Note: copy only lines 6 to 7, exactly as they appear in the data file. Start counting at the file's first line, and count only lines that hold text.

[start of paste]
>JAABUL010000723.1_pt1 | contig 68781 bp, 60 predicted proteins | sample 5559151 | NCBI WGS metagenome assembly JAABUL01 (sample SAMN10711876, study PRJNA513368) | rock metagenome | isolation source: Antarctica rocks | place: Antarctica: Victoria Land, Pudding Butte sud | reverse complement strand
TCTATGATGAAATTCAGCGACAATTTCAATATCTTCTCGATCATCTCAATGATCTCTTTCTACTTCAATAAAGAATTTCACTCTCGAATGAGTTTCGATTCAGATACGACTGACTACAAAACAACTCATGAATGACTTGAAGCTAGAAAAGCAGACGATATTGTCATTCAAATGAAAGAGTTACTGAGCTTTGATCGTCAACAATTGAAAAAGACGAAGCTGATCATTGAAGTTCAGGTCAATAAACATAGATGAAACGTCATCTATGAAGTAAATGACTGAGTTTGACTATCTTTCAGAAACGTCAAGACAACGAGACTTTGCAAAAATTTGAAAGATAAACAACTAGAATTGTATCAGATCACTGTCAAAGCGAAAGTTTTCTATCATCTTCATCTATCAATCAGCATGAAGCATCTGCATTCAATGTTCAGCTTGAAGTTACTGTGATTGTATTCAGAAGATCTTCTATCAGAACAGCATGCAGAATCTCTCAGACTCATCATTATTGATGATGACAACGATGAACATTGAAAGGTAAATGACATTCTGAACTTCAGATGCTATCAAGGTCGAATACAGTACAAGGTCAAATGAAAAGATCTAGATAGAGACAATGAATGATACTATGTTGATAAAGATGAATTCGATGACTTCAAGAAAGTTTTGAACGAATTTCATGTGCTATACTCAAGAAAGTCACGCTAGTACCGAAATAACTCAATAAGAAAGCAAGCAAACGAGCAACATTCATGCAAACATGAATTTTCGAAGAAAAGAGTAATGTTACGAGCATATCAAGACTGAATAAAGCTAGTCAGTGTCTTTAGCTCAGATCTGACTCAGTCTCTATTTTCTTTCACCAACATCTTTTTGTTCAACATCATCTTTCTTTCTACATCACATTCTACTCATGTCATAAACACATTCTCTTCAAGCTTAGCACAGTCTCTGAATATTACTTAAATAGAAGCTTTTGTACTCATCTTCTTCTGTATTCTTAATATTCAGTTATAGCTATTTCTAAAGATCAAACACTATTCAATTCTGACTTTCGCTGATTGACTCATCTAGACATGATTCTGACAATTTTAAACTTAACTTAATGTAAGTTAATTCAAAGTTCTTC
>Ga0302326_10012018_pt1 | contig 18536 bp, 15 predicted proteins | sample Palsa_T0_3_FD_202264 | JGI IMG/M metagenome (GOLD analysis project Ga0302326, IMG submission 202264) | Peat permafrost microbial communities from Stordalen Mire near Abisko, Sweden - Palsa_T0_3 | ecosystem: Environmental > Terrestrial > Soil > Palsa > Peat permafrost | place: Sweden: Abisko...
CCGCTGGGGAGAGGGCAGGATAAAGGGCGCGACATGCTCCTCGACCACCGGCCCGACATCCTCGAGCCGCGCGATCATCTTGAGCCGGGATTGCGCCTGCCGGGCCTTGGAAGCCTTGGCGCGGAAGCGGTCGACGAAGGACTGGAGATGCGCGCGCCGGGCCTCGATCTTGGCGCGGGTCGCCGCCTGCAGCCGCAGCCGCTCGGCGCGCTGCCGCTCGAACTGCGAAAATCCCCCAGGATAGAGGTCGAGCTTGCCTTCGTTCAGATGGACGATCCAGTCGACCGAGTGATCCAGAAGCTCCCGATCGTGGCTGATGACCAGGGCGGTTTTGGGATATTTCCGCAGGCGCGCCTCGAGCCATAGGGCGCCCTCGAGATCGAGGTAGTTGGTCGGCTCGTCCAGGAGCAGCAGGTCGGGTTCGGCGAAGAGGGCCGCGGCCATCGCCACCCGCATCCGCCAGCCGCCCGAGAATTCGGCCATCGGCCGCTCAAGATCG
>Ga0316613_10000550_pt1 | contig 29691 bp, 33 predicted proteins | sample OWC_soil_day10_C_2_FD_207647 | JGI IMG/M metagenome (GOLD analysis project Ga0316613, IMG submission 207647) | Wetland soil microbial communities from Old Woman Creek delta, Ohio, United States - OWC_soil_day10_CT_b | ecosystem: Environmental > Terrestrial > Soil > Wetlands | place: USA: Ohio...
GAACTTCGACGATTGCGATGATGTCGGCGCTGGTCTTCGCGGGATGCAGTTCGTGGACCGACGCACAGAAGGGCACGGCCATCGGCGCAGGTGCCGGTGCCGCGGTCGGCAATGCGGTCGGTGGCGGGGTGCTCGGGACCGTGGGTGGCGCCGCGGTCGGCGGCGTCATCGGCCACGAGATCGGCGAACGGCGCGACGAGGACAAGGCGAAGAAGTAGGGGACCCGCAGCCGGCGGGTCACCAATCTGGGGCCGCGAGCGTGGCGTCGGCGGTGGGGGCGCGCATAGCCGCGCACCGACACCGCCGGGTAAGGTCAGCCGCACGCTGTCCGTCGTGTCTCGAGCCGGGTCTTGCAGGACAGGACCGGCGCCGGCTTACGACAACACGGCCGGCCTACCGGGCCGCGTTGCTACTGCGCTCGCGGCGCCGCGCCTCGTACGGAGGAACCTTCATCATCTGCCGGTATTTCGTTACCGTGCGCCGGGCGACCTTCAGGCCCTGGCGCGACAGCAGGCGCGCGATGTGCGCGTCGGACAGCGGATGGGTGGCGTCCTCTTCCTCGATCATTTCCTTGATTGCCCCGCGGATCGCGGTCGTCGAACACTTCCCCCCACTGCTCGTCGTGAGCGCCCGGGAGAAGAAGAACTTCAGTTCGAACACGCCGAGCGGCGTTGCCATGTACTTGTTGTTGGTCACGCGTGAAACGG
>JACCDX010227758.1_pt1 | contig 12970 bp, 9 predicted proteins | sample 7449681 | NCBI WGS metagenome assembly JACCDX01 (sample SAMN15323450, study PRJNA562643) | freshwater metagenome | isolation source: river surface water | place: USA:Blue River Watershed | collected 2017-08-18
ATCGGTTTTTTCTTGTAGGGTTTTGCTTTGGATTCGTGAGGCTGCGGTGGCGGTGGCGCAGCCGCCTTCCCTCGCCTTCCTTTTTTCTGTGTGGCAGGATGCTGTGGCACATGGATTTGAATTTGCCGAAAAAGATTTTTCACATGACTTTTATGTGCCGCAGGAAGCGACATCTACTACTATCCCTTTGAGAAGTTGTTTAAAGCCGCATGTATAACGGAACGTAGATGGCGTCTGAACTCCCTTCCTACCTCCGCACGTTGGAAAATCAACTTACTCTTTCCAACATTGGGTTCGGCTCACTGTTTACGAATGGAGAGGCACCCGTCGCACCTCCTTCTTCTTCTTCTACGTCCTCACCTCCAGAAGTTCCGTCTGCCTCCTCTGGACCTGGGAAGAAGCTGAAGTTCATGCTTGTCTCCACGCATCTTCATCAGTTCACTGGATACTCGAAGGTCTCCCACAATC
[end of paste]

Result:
GAACTTCGACGATTGCGATGATGTCGGCGCTGGTCTTCGCGGGATGCAGTTCGTGGACCGACGCACAGAAGGGCACGGCCATCGGCGCAGGTGCCGGTGCCGCGGTCGGCAATGCGGTCGGTGGCGGGGTGCTCGGGACCGTGGGTGGCGCCGCGGTCGGCGGCGTCATCGGCCACGAGATCGGCGAACGGCGCGACGAGGACAAGGCGAAGAAGTAGGGGACCCGCAGCCGGCGGGTCACCAATCTGGGGCCGCGAGCGTGGCGTCGGCGGTGGGGGCGCGCATAGCCGCGCACCGACACCGCCGGGTAAGGTCAGCCGCACGCTGTCCGTCGTGTCTCGAGCCGGGTCTTGCAGGACAGGACCGGCGCCGGCTTACGACAACACGGCCGGCCTACCGGGCCGCGTTGCTACTGCGCTCGCGGCGCCGCGCCTCGTACGGAGGAACCTTCATCATCTGCCGGTATTTCGTTACCGTGCGCCGGGCGACCTTCAGGCCCTGGCGCGACAGCAGGCGCGCGATGTGCGCGTCGGACAGCGGATGGGTGGCGTCCTCTTCCTCGATCATTTCCTTGATTGCCCCGCGGATCGCGGTCGTCGAACACTTCCCCCCACTGCTCGTCGTGAGCGCCCGGGAGAAGAAGAACTTCAGTTCGAACACGCCGAGCGGCGTTGCCATGTACTTGTTGTTGGTCACGCGTGAAACGG
>JACCDX010227758.1_pt1 | contig 12970 bp, 9 predicted proteins | sample 7449681 | NCBI WGS metagenome assembly JACCDX01 (sample SAMN15323450, study PRJNA562643) | freshwater metagenome | isolation source: river surface water | place: USA:Blue River Watershed | collected 2017-08-18